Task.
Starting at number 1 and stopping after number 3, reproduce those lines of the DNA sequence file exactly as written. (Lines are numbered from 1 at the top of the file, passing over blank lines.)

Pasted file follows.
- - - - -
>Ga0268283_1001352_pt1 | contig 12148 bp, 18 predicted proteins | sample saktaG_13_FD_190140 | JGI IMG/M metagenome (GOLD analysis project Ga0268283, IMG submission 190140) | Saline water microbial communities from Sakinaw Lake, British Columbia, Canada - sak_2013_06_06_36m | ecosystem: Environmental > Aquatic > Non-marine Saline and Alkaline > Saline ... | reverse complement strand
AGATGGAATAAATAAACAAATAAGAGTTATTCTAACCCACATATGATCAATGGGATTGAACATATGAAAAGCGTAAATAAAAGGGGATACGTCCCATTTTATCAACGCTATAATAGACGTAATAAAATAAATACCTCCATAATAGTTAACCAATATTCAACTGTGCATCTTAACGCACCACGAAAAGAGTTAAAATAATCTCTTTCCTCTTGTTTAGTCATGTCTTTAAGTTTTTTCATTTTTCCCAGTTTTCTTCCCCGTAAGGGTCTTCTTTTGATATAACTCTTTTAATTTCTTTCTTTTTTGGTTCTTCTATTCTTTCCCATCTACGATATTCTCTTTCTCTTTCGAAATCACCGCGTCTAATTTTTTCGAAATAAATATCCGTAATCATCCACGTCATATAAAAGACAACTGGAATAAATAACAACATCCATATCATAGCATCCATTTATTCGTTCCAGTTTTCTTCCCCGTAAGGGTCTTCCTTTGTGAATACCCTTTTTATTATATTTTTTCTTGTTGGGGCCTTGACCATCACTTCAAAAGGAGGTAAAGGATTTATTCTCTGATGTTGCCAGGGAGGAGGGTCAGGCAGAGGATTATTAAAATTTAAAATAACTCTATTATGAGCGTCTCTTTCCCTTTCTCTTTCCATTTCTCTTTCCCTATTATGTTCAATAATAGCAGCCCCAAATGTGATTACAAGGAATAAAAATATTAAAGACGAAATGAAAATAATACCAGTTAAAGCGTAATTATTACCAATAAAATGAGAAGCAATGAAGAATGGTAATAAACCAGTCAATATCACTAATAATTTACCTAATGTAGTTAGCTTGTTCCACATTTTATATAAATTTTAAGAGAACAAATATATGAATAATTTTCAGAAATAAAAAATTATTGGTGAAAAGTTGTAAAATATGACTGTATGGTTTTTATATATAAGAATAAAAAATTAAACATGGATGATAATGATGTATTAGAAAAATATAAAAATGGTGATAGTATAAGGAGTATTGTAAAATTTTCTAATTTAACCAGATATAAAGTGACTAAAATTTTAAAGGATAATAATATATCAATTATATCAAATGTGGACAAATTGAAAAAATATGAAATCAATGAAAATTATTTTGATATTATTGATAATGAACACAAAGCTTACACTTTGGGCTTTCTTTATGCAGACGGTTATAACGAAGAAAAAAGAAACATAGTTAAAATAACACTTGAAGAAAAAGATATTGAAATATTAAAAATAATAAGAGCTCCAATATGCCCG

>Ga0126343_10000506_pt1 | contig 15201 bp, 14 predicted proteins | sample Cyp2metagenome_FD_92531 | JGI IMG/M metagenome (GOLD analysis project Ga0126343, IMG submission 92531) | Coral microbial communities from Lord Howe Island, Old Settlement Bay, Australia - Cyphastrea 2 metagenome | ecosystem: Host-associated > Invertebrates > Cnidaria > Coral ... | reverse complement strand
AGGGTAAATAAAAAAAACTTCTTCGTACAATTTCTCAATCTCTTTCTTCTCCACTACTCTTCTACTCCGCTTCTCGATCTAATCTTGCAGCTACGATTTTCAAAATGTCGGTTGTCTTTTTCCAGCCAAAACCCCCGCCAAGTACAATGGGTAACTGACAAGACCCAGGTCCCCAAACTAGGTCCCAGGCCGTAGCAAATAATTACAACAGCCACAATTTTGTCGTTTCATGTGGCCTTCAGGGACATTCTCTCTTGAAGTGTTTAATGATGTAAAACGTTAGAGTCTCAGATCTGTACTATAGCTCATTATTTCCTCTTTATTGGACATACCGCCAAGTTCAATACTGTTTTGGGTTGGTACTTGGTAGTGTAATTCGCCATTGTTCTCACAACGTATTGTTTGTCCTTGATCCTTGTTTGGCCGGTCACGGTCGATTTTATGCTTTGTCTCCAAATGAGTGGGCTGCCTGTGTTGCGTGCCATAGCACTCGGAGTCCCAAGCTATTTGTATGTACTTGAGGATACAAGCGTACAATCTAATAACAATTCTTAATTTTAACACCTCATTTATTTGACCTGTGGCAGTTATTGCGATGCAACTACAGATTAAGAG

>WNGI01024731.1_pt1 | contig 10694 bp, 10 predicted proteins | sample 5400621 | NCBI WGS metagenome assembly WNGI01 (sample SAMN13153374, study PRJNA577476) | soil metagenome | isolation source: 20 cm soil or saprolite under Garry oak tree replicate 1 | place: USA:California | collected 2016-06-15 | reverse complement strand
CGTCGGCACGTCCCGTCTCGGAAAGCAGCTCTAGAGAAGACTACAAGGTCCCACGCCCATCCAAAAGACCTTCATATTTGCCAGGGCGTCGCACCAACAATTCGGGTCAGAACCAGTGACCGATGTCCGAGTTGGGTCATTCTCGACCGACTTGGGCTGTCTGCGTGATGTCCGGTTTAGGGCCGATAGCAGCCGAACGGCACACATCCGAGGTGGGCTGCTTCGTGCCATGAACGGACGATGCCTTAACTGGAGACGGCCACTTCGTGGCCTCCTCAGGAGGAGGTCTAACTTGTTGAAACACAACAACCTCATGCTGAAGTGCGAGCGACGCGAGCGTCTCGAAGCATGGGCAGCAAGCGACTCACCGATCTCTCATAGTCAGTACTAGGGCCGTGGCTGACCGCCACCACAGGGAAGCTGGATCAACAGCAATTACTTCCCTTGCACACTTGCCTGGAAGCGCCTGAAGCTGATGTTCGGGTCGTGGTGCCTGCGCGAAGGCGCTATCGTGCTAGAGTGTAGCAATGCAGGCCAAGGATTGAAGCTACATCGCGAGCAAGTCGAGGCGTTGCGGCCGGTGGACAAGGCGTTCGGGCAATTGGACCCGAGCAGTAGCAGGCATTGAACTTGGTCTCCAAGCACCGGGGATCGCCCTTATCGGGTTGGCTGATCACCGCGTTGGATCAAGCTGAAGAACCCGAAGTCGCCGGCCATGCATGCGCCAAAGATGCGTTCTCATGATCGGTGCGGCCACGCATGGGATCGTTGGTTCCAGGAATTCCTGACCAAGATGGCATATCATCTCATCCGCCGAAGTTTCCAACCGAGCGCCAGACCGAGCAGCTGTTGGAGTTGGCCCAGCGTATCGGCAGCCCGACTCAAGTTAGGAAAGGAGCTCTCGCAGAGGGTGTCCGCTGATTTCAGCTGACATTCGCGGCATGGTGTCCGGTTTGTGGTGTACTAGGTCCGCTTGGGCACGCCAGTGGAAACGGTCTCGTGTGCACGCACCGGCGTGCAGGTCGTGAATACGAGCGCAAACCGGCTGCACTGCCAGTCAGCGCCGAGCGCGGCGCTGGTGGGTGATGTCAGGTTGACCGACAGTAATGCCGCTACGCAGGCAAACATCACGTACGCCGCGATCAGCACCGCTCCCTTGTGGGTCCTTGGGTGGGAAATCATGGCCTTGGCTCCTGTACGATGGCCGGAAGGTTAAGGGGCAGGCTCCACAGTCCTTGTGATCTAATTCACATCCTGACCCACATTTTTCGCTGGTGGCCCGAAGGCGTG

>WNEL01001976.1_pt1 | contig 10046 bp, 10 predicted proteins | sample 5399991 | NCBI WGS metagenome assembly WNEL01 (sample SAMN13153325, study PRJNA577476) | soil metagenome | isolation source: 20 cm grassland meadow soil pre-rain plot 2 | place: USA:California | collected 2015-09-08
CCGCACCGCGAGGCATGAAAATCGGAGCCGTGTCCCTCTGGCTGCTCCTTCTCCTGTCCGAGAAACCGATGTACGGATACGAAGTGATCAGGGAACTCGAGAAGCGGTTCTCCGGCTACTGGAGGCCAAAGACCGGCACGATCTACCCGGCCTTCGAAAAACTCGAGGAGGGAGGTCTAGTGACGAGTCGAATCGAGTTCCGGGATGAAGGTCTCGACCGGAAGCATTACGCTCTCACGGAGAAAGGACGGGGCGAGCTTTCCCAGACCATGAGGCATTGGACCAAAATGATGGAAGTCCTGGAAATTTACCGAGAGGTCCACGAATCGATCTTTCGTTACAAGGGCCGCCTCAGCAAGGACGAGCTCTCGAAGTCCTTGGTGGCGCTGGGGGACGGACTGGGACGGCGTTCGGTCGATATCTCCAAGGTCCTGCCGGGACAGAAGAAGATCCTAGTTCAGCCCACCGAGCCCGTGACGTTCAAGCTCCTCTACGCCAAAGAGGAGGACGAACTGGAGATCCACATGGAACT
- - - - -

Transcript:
>Ga0268283_1001352_pt1 | contig 12148 bp, 18 predicted proteins | sample saktaG_13_FD_190140 | JGI IMG/M metagenome (GOLD analysis project Ga0268283, IMG submission 190140) | Saline water microbial communities from Sakinaw Lake, British Columbia, Canada - sak_2013_06_06_36m | ecosystem: Environmental > Aquatic > Non-marine Saline and Alkaline > Saline ... | reverse complement strand
AGATGGAATAAATAAACAAATAAGAGTTATTCTAACCCACATATGATCAATGGGATTGAACATATGAAAAGCGTAAATAAAAGGGGATACGTCCCATTTTATCAACGCTATAATAGACGTAATAAAATAAATACCTCCATAATAGTTAACCAATATTCAACTGTGCATCTTAACGCACCACGAAAAGAGTTAAAATAATCTCTTTCCTCTTGTTTAGTCATGTCTTTAAGTTTTTTCATTTTTCCCAGTTTTCTTCCCCGTAAGGGTCTTCTTTTGATATAACTCTTTTAATTTCTTTCTTTTTTGGTTCTTCTATTCTTTCCCATCTACGATATTCTCTTTCTCTTTCGAAATCACCGCGTCTAATTTTTTCGAAATAAATATCCGTAATCATCCACGTCATATAAAAGACAACTGGAATAAATAACAACATCCATATCATAGCATCCATTTATTCGTTCCAGTTTTCTTCCCCGTAAGGGTCTTCCTTTGTGAATACCCTTTTTATTATATTTTTTCTTGTTGGGGCCTTGACCATCACTTCAAAAGGAGGTAAAGGATTTATTCTCTGATGTTGCCAGGGAGGAGGGTCAGGCAGAGGATTATTAAAATTTAAAATAACTCTATTATGAGCGTCTCTTTCCCTTTCTCTTTCCATTTCTCTTTCCCTATTATGTTCAATAATAGCAGCCCCAAATGTGATTACAAGGAATAAAAATATTAAAGACGAAATGAAAATAATACCAGTTAAAGCGTAATTATTACCAATAAAATGAGAAGCAATGAAGAATGGTAATAAACCAGTCAATATCACTAATAATTTACCTAATGTAGTTAGCTTGTTCCACATTTTATATAAATTTTAAGAGAACAAATATATGAATAATTTTCAGAAATAAAAAATTATTGGTGAAAAGTTGTAAAATATGACTGTATGGTTTTTATATATAAGAATAAAAAATTAAACATGGATGATAATGATGTATTAGAAAAATATAAAAATGGTGATAGTATAAGGAGTATTGTAAAATTTTCTAATTTAACCAGATATAAAGTGACTAAAATTTTAAAGGATAATAATATATCAATTATATCAAATGTGGACAAATTGAAAAAATATGAAATCAATGAAAATTATTTTGATATTATTGATAATGAACACAAAGCTTACACTTTGGGCTTTCTTTATGCAGACGGTTATAACGAAGAAAAAAGAAACATAGTTAAAATAACACTTGAAGAAAAAGATATTGAAATATTAAAAATAATAAGAGCTCCAATATGCCCG

>Ga0126343_10000506_pt1 | contig 15201 bp, 14 predicted proteins | sample Cyp2metagenome_FD_92531 | JGI IMG/M metagenome (GOLD analysis project Ga0126343, IMG submission 92531) | Coral microbial communities from Lord Howe Island, Old Settlement Bay, Australia - Cyphastrea 2 metagenome | ecosystem: Host-associated > Invertebrates > Cnidaria > Coral ... | reverse complement strand